A negative beta-lactamase result is recorded when the Nitrocef Disk™ remains yellow in color. A negative result does not rule out resistance due to other mechanisms.(16)
LIMITATIONS OF THE PROCEDURE
Beta-lactamase detection with the Nitrocef Disk™ should not entirely replace conventional susceptibility test methods, as other factors also influence the results of such tests, and on occasion intrinsic resistance to beta-lactam antimicrobials has not been correlated with production of beta-lactamase.(14)
Do not over saturate the tip, which could dilute the reagent. Do not leave Nitrocef Disks™ at room temperature for extended periods of time. Place unused disks in the freezer immediately after use.
Detection of beta-lactamase activity in staphylococci may take up to one hour. Induction of the enzyme may also be required, this can be done by testing growth from the zone margin around an oxacillin disk.(16)
A negative result does not rule out resistance due to other mechanisms.(16)
Do not use Nitrocef Disks™ to test members of Enterobacteriaceae, Pseudomonas species or other aerobic, gram-negative bacilli because the results may not be predictive of susceptibility to the beta-lactams most often used for therapy.(16)
Do not use the Nitrocef Disks™ for organisms where penicillin resistance is not due to beta-lactamase production, such as Streptococcus pneumoniae and viridans streptococci.
MATERIALS REQUIRED BUT NOT PROVIDED
Standard microbiological supplies and equipment such as loops, culture media, incinerators, and incubators, etc., as well as serological and biochemical reagents, are not provided.
|Beta-lactamase positive (Orange/Red)|
|Beta-lactamase negative (Yellow)|
|Beta-lactamase positive (Orange/Red)|
Moraxella ( Branhamella)
|Beta-lactamase negative (Yellow)|
User Quality Control
Test each batch, lot, and shipment for positive and negative reactivity for reagents.(20)
Nitrocef Disks™ should appear as 0.25 inch (in diameter) filter paper disks imprinted with ß, and white to yellow in color.
Showing positive (left disk) and negative (right
disk) reactions for Nitrocef Disks™ (Cat. no. Z7301).
Each disk was moistened with deionized water and growth from cultures of Haemophilus influenzae (ATCC® 33533) and Moraxella (Branhamella) catarrhalis (ATCC® 25240) was applied to the left and right disks, respectively. The orange/red color development was indicative as beta-lactamase positive. The yellow color development was indicative as beta-lactamase negative.
1. Versalovic, J., et al. Manual of Clinical Microbiology. American Society for Microbiology, Washington, D.C.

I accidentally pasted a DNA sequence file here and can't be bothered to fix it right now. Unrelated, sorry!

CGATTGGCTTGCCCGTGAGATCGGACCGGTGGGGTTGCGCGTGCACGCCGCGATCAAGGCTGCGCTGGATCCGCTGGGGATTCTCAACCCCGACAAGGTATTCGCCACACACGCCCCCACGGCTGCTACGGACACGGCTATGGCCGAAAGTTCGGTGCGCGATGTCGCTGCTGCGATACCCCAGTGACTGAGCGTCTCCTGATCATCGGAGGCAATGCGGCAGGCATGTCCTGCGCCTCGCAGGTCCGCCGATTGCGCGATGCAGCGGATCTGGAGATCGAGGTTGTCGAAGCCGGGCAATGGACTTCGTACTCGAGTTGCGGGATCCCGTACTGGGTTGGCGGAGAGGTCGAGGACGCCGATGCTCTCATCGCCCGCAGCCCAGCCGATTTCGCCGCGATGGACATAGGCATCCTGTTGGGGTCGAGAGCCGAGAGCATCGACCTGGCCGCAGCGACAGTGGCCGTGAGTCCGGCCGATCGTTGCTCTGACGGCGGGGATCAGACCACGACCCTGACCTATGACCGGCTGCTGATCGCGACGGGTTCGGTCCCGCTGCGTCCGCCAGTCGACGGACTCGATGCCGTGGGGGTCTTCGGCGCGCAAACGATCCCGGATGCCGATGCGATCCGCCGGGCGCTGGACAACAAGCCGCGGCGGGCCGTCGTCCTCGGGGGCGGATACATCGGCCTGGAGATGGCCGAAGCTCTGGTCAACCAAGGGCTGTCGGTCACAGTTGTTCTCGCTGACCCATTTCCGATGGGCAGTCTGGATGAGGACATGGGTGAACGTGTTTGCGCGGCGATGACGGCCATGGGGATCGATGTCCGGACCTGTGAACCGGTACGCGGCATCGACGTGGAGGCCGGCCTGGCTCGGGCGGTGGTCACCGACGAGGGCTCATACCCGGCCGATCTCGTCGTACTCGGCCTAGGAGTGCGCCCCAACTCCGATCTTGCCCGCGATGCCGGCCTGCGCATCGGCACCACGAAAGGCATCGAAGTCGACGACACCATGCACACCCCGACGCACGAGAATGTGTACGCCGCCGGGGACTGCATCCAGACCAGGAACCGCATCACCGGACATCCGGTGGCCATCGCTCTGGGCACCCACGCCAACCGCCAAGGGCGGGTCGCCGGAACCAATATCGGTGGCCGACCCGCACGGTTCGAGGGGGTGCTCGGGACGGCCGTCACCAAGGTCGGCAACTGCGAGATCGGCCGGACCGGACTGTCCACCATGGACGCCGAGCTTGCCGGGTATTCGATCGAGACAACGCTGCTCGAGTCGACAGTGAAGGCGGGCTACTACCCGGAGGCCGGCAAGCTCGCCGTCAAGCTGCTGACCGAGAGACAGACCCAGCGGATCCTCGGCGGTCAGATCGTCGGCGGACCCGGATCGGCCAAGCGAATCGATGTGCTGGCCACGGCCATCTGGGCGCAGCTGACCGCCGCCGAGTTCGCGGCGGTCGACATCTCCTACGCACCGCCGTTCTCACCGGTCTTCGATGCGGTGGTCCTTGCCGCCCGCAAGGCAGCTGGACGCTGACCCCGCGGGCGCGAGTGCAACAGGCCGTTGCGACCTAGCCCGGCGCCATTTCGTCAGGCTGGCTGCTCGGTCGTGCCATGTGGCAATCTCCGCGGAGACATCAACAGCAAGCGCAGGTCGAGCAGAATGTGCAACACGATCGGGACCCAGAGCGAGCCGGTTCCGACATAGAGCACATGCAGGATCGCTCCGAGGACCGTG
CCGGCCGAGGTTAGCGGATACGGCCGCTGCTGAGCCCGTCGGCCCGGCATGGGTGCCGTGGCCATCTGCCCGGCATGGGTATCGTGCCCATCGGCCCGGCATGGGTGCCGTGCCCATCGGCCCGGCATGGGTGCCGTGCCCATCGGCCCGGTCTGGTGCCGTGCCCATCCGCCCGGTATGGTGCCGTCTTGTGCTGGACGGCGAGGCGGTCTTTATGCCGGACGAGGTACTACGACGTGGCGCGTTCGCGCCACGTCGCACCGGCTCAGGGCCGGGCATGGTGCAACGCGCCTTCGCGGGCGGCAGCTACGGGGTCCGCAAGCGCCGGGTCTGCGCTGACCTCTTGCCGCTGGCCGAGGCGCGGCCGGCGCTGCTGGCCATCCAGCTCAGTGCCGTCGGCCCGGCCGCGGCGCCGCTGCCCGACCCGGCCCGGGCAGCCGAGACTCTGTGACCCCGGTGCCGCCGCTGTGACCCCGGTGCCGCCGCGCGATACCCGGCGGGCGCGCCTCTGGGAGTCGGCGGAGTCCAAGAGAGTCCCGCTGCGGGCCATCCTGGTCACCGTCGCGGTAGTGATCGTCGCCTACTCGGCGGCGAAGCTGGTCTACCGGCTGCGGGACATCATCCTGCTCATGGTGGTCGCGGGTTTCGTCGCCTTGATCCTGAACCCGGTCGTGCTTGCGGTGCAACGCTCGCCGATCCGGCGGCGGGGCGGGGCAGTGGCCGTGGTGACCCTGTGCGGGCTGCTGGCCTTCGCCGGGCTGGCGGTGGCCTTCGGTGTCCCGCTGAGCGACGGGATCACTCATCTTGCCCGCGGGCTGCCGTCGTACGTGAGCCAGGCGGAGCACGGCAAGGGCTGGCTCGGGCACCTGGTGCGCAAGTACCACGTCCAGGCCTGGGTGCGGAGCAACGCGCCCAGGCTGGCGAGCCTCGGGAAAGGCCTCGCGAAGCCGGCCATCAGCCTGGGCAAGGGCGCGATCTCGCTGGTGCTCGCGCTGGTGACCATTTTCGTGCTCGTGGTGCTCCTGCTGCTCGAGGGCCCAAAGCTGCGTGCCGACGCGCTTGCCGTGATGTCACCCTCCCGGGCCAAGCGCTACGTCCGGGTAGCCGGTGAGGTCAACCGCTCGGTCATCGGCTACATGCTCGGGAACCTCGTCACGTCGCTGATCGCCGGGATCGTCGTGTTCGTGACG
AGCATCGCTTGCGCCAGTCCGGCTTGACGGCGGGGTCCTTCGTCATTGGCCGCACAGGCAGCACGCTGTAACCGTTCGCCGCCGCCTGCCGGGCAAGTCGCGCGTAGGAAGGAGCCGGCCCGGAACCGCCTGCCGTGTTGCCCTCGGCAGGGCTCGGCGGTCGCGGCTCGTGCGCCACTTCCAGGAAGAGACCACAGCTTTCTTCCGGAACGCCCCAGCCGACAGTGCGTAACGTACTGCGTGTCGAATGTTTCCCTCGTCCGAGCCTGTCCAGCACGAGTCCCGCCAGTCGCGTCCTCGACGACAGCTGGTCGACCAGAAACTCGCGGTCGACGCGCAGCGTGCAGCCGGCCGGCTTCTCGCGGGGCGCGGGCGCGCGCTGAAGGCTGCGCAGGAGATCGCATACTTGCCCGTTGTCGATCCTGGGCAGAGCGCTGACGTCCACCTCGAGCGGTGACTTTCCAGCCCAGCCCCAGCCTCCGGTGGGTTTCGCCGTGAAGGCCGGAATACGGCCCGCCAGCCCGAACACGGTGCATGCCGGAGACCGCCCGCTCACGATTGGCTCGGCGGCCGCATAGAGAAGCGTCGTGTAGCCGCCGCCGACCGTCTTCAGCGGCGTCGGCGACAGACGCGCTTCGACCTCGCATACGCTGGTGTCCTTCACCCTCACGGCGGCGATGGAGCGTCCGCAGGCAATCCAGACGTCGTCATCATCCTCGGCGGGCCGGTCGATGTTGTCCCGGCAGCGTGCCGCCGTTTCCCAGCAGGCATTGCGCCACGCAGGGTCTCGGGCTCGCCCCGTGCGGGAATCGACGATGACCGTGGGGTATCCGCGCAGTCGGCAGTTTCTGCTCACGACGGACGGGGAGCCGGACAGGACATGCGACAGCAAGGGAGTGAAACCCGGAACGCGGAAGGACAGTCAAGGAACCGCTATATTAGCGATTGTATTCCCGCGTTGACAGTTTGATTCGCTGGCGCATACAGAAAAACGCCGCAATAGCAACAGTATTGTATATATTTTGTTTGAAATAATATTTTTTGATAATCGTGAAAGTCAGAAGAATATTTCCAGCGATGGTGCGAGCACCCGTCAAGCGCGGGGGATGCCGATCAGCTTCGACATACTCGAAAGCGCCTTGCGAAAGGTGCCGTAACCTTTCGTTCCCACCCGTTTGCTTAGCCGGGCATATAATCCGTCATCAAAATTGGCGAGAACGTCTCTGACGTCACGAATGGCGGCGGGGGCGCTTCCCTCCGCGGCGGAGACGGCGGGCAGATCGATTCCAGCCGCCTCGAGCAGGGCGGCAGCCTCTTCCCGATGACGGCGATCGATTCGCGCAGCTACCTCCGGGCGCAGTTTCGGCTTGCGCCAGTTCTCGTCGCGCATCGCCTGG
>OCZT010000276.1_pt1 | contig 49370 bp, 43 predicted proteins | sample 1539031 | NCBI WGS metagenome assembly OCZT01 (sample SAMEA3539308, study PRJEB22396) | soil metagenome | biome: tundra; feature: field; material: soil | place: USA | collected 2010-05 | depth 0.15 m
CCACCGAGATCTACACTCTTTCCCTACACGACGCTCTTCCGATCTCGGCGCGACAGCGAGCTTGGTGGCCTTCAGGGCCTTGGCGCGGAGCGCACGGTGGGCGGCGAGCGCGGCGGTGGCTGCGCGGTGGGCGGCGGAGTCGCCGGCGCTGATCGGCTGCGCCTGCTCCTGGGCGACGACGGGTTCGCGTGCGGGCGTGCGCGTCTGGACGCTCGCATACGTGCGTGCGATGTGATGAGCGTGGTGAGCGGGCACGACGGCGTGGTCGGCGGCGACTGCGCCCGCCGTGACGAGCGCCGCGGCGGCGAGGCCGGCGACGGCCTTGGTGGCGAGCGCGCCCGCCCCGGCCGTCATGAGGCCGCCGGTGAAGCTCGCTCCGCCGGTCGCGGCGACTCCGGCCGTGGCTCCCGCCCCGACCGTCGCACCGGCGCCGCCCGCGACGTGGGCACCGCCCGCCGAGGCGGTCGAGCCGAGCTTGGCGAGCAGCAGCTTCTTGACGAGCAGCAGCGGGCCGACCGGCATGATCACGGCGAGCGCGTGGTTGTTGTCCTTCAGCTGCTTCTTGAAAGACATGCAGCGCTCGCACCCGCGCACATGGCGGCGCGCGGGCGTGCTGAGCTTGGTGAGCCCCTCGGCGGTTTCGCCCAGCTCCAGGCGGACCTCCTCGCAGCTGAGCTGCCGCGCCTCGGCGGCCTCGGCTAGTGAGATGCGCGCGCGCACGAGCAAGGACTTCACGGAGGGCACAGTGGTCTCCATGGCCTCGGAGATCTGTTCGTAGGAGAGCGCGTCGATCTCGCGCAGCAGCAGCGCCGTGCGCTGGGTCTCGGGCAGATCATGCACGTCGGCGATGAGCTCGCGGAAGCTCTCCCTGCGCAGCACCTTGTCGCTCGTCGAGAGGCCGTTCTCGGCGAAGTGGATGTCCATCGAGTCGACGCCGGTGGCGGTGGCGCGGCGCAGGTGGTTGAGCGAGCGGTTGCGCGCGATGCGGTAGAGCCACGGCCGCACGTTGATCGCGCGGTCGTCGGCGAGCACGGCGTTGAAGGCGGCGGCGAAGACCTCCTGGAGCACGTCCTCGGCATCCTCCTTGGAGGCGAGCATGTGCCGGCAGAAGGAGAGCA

2. Tille, P.M., et al. Bailey and Scott's Diagnostic Microbiology, C.V. Mosby Company, St. Louis, MO.
3. Anderson, N.L., et al. Cumitech 3B; Quality Systems in the Clinical Microbiology Laboratory, Coordinating ed., A.S. Weissfeld. American Society for Microbiology, Washington, D.C.
4. Koneman, E.W., et al. Color Atlas and Textbook of Diagnostic Microbiology, J.B. Lippincott Company, Philadelphia, PA.
5. McCarthy. 1980. Clin. Microbiol. Newsl.; 2(2):1.
6. Richmond. 1979. Rev. Infect. Dis.; 1:30.
7. Montgomery, Raymundo and Drew. 1979. J. Clin. Microbiol.; 9:205.
8. O'Callaghan, Morris, Kirby and Shingler. 1972. Antimicrob. Agents Chemother.; 1:283.
9. Skinner and Wise. 1977. J. Clin. Pathol.; 30:1030.
10. Sykes and Matthew. 1976. J. Antimicrob.Chemother.; 2:15.
11. Gabay E.L., et al. 1981. J. Antimicrob. Chemother.; 8:413-416.
12. Timewell R., et al. 1981. J. Antimicrob. Chemother.; 7:137-146.
13. Bourault A.M. and Rosenblatt, J.E. 1979. J. Clin. Micro.; 9:654-656.
14. Markowitz, S.M. 1980. Antimicrob. Ag. & Chemother.; 6:80-83.
15. Isenberg, H.D. Clinical Microbiology Procedures Handbook, Vol. I, II & III. American Society for Microbiology, Washington, D.C.
16. Methods for Antimicrobial Susceptibility Testing of Anaerobic Bacteria 8th ed., M11-A8, 2012. Clinical Laboratory Standards Institute (CLSI - formerly NCCLS), Villanova, PA.
17. Methods for Antimicrobial Susceptibility Testing of Anaerobic Bacteria, M11. Clinical and Laboratory Standards Institute (CLSI - formerly NCCLS), Wayne, PA.
18. Performance Standards for Antimicrobial Disk Susceptibility Tests, M2. Clinical and Laboratory Standards Institute (CLSI - formerly NCCLS), Wayne, PA.
19. Engelkirk, P.G., J. Duben-Engelkirk and V.R. Dowell. 1992. Principles and Practice of Clinical Anaerobic Bacteriology. Star, Belmont, CA.
20. Department of Health and Human Services. Centers for Medicare and Medicaid Services (CMS). Appendix C - Survey Procedures and Interpretive Guidelines for Laboratories and Laboratory Services (Clinical Laboratory Improvement Amendments (CLIA)). Baltimore, MD.